For Supervised Classification, Random Forest and Gradient Boost algorithms of Predictive Data Modelsare are quite popular. These algorithms are ensemble methods of classification, relying on several decision trees. The difference between the two is that in Random Forest, the trees are unrelated, whereas, in Gradient Boost, the trees are related, each improving on the previous one. Note that apart from supervised classification, these algorithms can also be used for supervised regression.

For Unsupervised Clustering, the K-Means algorithm is popular for creating predictive data models. It is a simple algorithm that divides the data into K clusters depending on the distance between the data points. How the distance is defined depends on the problem, and choosing the right value of K requires some analysis.

For working with time-series data, Prophet (developed by Facebook) is a popular forecasting algorithm. It is often used for capacity planning. Built to be robust enough to handle missing data and outliers, it also allows users to use their domain knowledge to improve the forecasts by allowing tweaking and tuning.

These are just some of the algorithms used. There is a wide array of them for creating predictive data moels, and each has its own advantages and use cases. You can find a more detailed discussion on such algorithms here

## Benefits of using Predictive Data Models

Some of the benefits of Predictive Data Models are as follows:

• Cost Reduction/savings: Several examples discussed above hint at cost reduction/ savings. Reducing production downtimes by replacing tools before their end of life can save a significant amount of money. Detecting and aborting fraudulent transactions can again save a lot of money and hassles.
• Better Planning: A government may better prepare for weather calamities like flooding based on the predictions provided by the meteorological department. Similarly, the government can prepare better for pandemics like Covid-19 based on the predicted case load. Businesses can plan production and inventory depending on demand forecasts.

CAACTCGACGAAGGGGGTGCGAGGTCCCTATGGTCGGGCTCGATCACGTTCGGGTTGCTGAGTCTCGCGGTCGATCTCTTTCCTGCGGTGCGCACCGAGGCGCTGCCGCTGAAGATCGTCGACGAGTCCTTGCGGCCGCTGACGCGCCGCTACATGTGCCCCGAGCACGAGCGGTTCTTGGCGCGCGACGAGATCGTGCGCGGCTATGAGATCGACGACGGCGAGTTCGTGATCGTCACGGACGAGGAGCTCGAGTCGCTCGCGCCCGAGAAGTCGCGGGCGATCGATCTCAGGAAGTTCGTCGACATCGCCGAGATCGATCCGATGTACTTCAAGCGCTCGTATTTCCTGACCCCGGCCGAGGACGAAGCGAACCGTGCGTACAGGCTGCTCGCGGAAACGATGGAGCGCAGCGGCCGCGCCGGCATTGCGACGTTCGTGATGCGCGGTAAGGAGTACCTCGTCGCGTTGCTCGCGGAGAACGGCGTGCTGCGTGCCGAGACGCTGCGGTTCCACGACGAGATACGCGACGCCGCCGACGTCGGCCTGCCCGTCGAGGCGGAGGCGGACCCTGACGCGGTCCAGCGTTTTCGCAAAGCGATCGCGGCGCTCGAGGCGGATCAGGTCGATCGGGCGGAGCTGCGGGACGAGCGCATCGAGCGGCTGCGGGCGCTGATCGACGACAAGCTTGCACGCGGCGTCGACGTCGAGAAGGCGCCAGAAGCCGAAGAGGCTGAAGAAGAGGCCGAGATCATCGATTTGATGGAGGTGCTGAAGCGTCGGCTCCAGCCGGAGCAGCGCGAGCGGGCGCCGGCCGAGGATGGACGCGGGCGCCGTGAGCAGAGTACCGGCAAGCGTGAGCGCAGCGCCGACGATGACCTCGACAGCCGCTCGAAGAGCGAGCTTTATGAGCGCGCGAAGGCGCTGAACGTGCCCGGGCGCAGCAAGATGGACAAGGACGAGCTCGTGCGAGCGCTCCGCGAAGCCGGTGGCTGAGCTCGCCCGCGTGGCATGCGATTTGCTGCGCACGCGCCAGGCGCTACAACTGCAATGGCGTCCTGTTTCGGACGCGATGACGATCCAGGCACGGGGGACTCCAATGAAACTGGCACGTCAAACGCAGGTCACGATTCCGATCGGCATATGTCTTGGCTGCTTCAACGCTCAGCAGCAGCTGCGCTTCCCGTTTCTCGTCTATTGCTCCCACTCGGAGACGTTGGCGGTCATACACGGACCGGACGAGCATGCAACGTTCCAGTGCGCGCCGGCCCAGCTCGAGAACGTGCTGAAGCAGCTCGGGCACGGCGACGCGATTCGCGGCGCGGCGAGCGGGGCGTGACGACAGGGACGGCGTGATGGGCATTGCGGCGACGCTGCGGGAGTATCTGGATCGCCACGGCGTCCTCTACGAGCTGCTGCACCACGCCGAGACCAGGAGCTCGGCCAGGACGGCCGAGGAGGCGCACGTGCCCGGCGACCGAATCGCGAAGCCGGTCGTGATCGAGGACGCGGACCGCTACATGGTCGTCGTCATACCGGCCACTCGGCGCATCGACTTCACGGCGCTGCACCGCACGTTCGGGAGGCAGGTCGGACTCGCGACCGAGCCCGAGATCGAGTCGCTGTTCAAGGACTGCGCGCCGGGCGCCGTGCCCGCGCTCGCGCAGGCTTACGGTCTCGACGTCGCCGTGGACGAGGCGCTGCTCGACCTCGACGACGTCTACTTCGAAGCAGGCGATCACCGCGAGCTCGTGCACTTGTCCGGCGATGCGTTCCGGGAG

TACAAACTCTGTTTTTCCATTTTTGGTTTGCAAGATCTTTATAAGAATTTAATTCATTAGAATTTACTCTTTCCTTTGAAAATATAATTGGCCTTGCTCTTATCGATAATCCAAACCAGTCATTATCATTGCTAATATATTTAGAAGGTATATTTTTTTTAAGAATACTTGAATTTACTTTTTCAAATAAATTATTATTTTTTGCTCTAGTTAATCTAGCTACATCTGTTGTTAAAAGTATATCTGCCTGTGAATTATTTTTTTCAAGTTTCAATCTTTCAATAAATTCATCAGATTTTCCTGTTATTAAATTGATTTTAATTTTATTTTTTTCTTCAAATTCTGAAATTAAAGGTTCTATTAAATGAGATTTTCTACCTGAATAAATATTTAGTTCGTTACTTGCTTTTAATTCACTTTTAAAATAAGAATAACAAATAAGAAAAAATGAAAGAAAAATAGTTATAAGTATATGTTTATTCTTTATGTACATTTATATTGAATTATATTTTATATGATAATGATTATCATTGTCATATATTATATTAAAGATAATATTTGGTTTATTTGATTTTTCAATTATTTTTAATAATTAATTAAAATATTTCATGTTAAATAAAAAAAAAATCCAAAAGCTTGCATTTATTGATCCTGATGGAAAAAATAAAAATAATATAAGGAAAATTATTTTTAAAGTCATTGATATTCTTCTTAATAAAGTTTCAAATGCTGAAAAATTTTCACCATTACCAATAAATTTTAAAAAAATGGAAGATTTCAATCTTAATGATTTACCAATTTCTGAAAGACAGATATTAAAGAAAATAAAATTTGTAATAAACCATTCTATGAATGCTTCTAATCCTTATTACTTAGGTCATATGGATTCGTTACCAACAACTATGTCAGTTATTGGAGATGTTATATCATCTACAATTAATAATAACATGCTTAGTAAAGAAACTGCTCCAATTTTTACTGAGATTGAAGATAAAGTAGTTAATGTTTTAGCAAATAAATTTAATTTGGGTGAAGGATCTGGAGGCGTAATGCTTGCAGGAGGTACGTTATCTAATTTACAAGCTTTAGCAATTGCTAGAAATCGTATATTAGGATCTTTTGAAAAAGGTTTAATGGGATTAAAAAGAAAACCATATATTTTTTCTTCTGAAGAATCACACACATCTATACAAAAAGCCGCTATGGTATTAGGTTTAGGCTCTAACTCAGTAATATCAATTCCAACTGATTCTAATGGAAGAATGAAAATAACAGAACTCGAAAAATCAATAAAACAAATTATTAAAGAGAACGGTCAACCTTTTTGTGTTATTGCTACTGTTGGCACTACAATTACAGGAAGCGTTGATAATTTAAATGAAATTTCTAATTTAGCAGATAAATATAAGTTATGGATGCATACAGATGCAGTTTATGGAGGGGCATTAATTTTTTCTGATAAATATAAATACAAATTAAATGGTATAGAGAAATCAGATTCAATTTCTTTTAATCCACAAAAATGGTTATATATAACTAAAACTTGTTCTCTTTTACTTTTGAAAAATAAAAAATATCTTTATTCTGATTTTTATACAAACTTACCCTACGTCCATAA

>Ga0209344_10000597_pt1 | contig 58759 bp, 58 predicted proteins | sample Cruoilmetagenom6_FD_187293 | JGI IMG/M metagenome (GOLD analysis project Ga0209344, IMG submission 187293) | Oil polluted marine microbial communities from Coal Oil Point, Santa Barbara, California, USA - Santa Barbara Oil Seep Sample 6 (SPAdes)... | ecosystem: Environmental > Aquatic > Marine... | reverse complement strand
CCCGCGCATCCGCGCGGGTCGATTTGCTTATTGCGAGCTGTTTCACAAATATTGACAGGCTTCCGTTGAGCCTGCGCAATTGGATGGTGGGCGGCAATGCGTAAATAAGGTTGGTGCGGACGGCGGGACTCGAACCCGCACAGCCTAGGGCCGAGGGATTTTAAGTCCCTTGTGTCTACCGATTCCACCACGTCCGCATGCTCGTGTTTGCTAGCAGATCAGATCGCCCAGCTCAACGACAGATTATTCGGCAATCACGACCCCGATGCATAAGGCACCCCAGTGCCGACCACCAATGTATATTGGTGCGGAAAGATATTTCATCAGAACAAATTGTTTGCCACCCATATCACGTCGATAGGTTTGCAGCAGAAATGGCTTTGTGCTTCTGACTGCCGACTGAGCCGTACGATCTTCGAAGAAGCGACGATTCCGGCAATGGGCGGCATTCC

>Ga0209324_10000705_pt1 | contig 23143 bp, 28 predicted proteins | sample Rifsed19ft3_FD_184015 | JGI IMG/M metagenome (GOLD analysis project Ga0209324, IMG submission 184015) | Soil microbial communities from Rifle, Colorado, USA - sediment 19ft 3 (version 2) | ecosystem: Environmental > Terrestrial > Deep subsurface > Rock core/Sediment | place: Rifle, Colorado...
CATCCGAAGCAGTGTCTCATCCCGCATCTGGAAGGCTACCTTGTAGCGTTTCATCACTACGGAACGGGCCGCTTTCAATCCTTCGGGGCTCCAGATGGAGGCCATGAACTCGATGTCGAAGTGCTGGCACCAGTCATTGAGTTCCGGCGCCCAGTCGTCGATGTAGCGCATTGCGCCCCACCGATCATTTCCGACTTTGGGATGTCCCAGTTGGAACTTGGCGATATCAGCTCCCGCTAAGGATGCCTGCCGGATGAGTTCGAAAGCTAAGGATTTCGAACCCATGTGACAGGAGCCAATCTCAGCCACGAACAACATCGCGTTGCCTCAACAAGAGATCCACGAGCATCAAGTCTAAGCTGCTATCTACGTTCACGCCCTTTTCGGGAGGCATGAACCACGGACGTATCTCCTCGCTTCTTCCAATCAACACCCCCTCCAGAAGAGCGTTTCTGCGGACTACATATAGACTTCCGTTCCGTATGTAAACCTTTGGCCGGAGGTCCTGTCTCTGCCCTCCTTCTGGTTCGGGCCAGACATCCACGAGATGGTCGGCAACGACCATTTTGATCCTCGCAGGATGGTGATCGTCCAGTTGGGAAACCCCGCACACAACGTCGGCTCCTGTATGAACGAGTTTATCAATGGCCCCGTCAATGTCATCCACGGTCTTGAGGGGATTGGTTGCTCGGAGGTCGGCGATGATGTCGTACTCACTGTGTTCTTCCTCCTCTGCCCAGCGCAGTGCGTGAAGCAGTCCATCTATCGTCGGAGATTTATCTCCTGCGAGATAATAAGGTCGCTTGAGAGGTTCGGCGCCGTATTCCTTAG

• Better Marketing: When predictive modeling provides demand forecasts from specific clusters, marketing campaigns can be tailored for those specific clusters. These clusters can be geographic, demographic, income-slab based, and so on.

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## Limitations of Predictive Data Models

Some of the challenges faced while creating Predictive Data Models are as follows:

• Data Shortage: Several predictive data models require training on large datasets for making accurate predictions, otherwise they may get overfitted. Massive datasets may not always be available or may take time to develop. Therefore, predictive data models need to be refined and updated constantly, and their performance should be evaluated in tandem.
• Data Labeling Errors: Predictive Data Models that rely on labeled data can provide erroneous results if the labels on the training data are incorrect. After all, a model is generally only as good as the data it is trained on. A strong system of checks needs to be in place to minimize such errors.
• Data Bias: Historically, racial minorities have been underrepresented in various jobs. So, if based on past data, a data model predicts the chances of a person being suitable for a role, then racial minorities will continue to be discriminated against. It is important to select the right features when training a model so that unrelated features like the race of a person do not influence the predictions. This is just an example. The point is that if the attributes contributing to historical biases are not removed, the model’s predictions will continue to reflect those biases.
• Lack of Transparency: The Predictive Data Models (especially the ones built using Neural Nets) are essentially black boxes, and it is very difficult to determine what happens under the hood, and what the outputs of intermediate steps represent. This becomes a bottleneck if one wants to understand the working of the model and finetune it. The only way to control the model is to retrain it repeatedly by changing the cost function to better represent the expected output.

## Conclusion

Predictive data modeling is still a young field and a lot needs to be done to improve it. That being said, the benefits of this modeling are very apparent now, and the widespread adoption of predictive data modeling is no longer a question of if, but when.

In this article, you have learned about Predictive Data Models. This article also provided information on Predictive Modeling, types of predictive Data Models, popular algorithms, benefits and limitations of Predictive Data Models.